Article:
How long does it take students at colleges and universities to complete their bachelor's degrees?
The 1990 Student Right-to-Know Act requires postsecondary institutions to report the percentage of students who complete their program within 150 percent of the normal time for completion (e.g., within 6 years for students pursuing a bachelor's degree). The graduation rates in this fact are based on this measure. Students who transfer without completing a degree are counted as noncompleters in the calculation of these rates regardless of whether they complete a degree at another institution.
The 6-year graduation rate for first-time, full-time undergraduate students who began seeking a bachelor's degree at a 4-year degree-granting institution in fall 2009 was 59 percent. That is, 59 percent had completed a bachelor's degree by 2015 at the same institution where they started in 2009. The 6-year graduation rate was 59 percent at public institutions, 66 percent at private nonprofit institutions, and 23 percent at private for-profit institutions. The 6-year graduation rate was 62 percent for females and 56 percent for males; it was higher for females than for males at both public (61 vs. 55 percent) and private nonprofit institutions (68 vs. 62 percent). However, at private for-profit institutions, males had a higher 6-year graduation rate than females (24 vs. 22 percent).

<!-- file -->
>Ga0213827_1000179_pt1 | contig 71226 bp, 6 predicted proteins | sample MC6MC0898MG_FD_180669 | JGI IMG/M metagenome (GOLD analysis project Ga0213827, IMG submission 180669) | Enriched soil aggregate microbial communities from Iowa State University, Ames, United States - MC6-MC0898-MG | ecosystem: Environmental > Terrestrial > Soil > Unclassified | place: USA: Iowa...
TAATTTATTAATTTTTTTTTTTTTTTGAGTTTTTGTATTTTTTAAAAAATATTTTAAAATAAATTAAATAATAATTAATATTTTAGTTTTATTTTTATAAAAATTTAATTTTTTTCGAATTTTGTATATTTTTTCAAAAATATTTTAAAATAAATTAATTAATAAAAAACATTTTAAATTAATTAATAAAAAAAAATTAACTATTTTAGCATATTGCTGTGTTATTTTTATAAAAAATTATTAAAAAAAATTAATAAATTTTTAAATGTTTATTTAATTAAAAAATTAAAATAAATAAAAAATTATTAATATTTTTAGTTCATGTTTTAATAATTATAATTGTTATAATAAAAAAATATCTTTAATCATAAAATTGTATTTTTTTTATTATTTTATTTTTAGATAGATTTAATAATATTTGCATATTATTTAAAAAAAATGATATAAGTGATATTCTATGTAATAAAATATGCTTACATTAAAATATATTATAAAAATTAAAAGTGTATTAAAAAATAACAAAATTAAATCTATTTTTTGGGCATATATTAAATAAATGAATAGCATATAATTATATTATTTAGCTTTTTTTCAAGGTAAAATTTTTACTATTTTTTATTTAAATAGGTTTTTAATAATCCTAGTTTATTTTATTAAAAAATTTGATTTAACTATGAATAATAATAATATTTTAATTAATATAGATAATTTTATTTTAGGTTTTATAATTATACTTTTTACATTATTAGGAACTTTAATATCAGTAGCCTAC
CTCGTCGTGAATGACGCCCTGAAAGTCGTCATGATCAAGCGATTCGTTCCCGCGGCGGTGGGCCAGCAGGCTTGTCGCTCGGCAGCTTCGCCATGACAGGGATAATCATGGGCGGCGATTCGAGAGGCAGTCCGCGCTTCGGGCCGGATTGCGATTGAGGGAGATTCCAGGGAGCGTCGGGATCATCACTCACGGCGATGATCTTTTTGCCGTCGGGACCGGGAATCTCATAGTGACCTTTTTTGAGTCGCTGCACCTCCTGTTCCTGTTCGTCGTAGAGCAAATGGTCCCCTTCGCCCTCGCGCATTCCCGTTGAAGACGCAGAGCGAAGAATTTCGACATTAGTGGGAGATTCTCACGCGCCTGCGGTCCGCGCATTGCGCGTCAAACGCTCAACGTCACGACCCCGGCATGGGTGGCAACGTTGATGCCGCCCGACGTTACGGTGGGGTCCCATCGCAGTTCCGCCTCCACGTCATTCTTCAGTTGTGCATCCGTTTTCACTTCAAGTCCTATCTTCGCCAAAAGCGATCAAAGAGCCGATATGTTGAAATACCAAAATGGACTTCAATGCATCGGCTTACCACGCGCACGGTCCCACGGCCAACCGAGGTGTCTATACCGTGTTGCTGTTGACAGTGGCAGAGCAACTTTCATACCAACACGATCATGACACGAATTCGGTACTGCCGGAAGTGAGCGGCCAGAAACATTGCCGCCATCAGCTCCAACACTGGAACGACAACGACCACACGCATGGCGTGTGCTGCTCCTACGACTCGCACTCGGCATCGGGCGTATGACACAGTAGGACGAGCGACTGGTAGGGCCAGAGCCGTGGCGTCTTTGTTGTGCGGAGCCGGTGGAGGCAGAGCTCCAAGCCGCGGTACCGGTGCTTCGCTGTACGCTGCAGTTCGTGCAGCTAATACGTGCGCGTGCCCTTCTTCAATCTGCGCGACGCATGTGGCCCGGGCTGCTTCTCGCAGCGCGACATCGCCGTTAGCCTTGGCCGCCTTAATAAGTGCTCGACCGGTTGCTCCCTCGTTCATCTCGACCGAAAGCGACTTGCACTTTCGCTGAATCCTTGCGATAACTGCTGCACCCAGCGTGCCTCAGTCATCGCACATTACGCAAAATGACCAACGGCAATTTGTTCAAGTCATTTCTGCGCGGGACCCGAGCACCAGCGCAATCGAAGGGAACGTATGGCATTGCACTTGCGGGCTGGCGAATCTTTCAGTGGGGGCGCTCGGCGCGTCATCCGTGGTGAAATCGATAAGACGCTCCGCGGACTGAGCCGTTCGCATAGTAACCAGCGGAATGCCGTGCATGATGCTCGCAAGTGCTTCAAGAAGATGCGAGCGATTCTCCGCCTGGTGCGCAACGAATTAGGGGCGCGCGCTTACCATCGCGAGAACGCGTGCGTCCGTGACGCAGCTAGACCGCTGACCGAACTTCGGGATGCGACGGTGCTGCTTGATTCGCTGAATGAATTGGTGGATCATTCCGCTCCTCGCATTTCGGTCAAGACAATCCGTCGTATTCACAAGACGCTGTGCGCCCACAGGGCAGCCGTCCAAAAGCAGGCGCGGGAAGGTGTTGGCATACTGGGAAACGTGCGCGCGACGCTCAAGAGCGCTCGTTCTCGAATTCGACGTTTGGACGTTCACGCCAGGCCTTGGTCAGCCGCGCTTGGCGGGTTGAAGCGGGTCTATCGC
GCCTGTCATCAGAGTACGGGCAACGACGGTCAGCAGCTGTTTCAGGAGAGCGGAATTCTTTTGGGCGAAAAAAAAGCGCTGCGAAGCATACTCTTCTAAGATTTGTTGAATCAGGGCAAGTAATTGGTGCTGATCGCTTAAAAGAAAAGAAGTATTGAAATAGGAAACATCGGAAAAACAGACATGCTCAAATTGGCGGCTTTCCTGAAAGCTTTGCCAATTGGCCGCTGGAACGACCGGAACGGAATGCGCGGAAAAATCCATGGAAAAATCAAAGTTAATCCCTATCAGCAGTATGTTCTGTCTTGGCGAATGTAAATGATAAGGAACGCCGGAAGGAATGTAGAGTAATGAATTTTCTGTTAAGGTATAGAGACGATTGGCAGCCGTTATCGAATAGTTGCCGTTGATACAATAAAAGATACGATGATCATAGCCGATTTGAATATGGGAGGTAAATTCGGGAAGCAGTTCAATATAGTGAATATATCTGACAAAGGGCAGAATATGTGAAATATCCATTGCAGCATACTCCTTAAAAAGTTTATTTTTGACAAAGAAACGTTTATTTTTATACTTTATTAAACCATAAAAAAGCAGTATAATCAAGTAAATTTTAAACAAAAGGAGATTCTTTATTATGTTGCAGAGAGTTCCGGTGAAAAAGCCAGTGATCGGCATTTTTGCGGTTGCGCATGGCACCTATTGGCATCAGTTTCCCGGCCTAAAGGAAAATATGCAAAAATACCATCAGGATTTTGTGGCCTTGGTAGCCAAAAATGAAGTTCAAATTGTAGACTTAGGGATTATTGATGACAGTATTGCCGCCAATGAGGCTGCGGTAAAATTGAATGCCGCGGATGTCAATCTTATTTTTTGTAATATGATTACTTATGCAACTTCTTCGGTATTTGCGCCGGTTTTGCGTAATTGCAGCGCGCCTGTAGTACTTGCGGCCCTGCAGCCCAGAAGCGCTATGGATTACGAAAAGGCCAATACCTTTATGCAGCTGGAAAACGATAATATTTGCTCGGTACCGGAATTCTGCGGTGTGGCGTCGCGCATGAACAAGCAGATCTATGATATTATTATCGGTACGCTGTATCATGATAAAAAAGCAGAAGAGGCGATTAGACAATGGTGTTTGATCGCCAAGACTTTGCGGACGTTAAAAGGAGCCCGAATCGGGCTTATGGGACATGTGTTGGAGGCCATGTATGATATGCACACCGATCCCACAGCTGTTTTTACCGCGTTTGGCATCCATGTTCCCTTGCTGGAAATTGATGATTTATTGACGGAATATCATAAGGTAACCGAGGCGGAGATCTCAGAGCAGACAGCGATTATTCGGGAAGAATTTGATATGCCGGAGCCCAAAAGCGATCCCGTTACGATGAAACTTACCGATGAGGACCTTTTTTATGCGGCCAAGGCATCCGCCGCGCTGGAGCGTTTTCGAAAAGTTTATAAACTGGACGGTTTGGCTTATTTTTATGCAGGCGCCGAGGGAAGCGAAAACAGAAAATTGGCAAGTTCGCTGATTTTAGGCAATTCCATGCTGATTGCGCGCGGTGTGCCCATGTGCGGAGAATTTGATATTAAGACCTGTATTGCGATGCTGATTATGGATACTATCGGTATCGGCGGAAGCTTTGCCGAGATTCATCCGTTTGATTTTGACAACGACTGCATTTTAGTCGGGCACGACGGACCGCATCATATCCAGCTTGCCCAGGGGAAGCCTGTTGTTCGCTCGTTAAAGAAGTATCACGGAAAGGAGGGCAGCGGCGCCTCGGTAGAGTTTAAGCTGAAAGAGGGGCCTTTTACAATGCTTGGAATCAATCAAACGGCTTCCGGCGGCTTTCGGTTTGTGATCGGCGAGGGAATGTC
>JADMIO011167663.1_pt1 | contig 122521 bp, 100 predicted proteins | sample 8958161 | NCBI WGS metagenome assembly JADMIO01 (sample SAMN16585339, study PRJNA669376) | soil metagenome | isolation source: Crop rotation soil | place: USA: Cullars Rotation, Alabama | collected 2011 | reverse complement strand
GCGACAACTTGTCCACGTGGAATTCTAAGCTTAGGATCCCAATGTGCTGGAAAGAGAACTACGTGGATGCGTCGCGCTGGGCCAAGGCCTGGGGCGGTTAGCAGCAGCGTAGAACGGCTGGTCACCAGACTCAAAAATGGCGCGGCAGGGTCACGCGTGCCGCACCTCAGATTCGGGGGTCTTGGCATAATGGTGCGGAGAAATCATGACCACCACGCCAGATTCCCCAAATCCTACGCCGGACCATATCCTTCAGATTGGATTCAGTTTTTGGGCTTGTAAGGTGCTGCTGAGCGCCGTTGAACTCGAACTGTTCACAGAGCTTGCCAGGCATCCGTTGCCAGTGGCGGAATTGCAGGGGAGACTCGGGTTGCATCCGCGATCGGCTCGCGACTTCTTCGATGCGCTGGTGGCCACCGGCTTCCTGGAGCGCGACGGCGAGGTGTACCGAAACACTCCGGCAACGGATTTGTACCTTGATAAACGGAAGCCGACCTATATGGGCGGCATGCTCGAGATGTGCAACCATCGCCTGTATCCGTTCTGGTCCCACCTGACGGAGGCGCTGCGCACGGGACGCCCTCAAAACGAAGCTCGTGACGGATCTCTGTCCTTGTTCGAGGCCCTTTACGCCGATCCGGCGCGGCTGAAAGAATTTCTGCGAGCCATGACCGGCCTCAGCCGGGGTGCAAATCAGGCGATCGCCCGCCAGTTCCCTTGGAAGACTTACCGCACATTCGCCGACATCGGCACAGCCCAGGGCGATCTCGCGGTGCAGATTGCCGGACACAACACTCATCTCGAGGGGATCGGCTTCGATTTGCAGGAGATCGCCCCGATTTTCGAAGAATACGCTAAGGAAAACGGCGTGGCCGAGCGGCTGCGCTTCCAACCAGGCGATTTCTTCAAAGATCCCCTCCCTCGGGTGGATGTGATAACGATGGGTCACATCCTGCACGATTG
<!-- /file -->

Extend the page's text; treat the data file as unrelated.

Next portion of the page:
Between 2010 and 2015, the overall 6-year graduation rate for first-time, full-time students who began seeking a bachelor's degree at 4-year degree-granting institutions increased by 1 percentage point, from 58 percent (for students who began their studies in 2004 and graduated within 6 years) to 59 percent (for students who began their studies in 2009 and graduated within 6 years). During this period, 6-year graduation rates were higher in 2015 than in 2010 at public institutions (59 vs. 56 percent) and private nonprofit institutions (66 vs. 65 percent), but lower at private for-profit institutions (23 vs. 29 percent). In addition, the 6-year graduation rate for females increased during this period (from 61 percent in 2010 to 62 percent in 2015), while the 6-year graduation rate for males increased by less than 1 percentage point (56 percent in both years).
SOURCE: U.S. Department of Education, National Center for Education Statistics. (2017). The Condition of Education 2017 (NCES 2017-144), Undergraduate Retention and Graduation Rates.
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